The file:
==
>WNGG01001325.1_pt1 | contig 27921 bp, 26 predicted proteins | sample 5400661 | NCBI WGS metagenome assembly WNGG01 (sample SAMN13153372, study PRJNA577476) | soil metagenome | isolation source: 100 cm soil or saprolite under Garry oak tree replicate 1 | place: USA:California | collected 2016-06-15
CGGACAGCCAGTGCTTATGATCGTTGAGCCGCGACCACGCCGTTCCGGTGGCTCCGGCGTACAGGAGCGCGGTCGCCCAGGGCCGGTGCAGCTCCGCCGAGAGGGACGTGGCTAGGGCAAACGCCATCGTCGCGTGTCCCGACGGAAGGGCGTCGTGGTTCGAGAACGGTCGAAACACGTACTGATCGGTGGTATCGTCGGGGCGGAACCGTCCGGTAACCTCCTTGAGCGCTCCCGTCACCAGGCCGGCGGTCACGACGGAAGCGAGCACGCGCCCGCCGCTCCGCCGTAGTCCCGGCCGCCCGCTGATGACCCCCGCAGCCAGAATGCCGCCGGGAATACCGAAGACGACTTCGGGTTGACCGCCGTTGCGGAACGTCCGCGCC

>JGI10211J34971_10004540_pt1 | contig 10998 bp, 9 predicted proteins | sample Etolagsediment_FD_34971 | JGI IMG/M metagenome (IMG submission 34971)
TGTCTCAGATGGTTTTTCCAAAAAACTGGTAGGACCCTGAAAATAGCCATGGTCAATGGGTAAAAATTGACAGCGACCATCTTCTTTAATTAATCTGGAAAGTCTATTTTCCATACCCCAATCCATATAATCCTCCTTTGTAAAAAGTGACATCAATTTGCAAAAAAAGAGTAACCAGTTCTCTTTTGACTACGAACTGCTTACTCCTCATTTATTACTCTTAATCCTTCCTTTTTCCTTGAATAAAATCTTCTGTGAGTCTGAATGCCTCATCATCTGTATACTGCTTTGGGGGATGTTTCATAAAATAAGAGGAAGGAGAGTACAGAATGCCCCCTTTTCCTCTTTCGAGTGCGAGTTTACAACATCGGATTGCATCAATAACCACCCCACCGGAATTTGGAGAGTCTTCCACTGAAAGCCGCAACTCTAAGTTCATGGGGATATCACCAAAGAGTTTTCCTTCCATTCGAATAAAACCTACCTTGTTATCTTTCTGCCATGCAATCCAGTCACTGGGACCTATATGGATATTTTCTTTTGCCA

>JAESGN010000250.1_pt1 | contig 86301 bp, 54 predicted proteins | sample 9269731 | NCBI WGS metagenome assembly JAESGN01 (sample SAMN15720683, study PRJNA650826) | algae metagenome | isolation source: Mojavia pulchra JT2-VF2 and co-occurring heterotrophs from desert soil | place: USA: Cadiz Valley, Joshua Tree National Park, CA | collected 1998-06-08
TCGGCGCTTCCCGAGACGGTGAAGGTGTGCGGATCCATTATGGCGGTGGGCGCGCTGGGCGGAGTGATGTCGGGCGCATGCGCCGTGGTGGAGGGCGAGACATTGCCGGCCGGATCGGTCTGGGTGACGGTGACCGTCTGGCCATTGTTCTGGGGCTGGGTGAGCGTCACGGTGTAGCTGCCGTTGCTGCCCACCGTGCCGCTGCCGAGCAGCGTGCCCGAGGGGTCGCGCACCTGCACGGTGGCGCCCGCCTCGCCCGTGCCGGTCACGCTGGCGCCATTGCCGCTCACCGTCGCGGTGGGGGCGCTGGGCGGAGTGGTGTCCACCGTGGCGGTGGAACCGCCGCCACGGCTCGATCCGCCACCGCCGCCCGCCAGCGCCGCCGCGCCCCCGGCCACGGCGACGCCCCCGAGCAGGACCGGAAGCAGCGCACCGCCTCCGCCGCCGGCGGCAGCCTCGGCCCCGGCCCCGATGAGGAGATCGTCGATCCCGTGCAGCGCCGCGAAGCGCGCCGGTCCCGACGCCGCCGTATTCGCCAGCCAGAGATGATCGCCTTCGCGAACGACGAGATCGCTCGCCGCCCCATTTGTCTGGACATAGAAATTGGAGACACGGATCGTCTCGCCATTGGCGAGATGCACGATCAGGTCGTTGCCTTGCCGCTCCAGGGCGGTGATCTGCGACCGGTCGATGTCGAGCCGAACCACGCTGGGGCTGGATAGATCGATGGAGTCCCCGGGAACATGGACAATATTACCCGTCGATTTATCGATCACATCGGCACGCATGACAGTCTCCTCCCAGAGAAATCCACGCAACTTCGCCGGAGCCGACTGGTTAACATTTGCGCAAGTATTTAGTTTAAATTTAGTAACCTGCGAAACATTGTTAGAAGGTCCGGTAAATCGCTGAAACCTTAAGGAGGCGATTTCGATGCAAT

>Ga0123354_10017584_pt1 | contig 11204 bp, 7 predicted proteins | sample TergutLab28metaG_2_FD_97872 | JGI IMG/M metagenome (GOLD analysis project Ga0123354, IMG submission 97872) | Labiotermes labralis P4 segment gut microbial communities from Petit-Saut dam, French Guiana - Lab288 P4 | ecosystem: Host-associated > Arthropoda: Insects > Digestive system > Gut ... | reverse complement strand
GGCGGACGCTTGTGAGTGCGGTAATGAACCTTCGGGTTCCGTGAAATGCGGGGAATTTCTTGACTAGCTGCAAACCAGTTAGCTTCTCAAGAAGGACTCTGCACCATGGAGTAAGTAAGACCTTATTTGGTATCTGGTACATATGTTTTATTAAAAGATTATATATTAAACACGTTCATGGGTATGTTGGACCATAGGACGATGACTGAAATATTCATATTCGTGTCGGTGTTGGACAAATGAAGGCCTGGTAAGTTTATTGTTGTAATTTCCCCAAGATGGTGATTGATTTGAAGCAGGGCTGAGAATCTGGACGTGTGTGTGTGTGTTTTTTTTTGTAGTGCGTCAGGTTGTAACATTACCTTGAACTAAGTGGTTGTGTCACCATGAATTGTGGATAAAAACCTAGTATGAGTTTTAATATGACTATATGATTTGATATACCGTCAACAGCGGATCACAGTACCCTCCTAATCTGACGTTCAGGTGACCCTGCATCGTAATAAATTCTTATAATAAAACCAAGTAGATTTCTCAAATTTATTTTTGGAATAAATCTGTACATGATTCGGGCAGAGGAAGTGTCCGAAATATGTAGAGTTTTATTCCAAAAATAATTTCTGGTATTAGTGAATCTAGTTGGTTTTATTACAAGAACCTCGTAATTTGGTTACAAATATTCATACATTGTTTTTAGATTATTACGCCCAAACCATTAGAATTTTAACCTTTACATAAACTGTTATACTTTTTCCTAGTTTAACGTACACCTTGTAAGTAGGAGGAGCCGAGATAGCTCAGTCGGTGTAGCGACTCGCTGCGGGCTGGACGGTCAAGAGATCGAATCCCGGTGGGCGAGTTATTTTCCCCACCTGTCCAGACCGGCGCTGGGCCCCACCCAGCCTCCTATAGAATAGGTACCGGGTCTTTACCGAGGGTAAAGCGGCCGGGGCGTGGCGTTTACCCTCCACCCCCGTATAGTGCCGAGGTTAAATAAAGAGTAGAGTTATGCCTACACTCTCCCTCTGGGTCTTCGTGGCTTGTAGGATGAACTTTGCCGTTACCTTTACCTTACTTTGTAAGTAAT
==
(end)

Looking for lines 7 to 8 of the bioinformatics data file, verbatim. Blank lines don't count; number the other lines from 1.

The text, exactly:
>Ga0123354_10017584_pt1 | contig 11204 bp, 7 predicted proteins | sample TergutLab28metaG_2_FD_97872 | JGI IMG/M metagenome (GOLD analysis project Ga0123354, IMG submission 97872) | Labiotermes labralis P4 segment gut microbial communities from Petit-Saut dam, French Guiana - Lab288 P4 | ecosystem: Host-associated > Arthropoda: Insects > Digestive system > Gut ... | reverse complement strand
GGCGGACGCTTGTGAGTGCGGTAATGAACCTTCGGGTTCCGTGAAATGCGGGGAATTTCTTGACTAGCTGCAAACCAGTTAGCTTCTCAAGAAGGACTCTGCACCATGGAGTAAGTAAGACCTTATTTGGTATCTGGTACATATGTTTTATTAAAAGATTATATATTAAACACGTTCATGGGTATGTTGGACCATAGGACGATGACTGAAATATTCATATTCGTGTCGGTGTTGGACAAATGAAGGCCTGGTAAGTTTATTGTTGTAATTTCCCCAAGATGGTGATTGATTTGAAGCAGGGCTGAGAATCTGGACGTGTGTGTGTGTGTTTTTTTTTGTAGTGCGTCAGGTTGTAACATTACCTTGAACTAAGTGGTTGTGTCACCATGAATTGTGGATAAAAACCTAGTATGAGTTTTAATATGACTATATGATTTGATATACCGTCAACAGCGGATCACAGTACCCTCCTAATCTGACGTTCAGGTGACCCTGCATCGTAATAAATTCTTATAATAAAACCAAGTAGATTTCTCAAATTTATTTTTGGAATAAATCTGTACATGATTCGGGCAGAGGAAGTGTCCGAAATATGTAGAGTTTTATTCCAAAAATAATTTCTGGTATTAGTGAATCTAGTTGGTTTTATTACAAGAACCTCGTAATTTGGTTACAAATATTCATACATTGTTTTTAGATTATTACGCCCAAACCATTAGAATTTTAACCTTTACATAAACTGTTATACTTTTTCCTAGTTTAACGTACACCTTGTAAGTAGGAGGAGCCGAGATAGCTCAGTCGGTGTAGCGACTCGCTGCGGGCTGGACGGTCAAGAGATCGAATCCCGGTGGGCGAGTTATTTTCCCCACCTGTCCAGACCGGCGCTGGGCCCCACCCAGCCTCCTATAGAATAGGTACCGGGTCTTTACCGAGGGTAAAGCGGCCGGGGCGTGGCGTTTACCCTCCACCCCCGTATAGTGCCGAGGTTAAATAAAGAGTAGAGTTATGCCTACACTCTCCCTCTGGGTCTTCGTGGCTTGTAGGATGAACTTTGCCGTTACCTTTACCTTACTTTGTAAGTAAT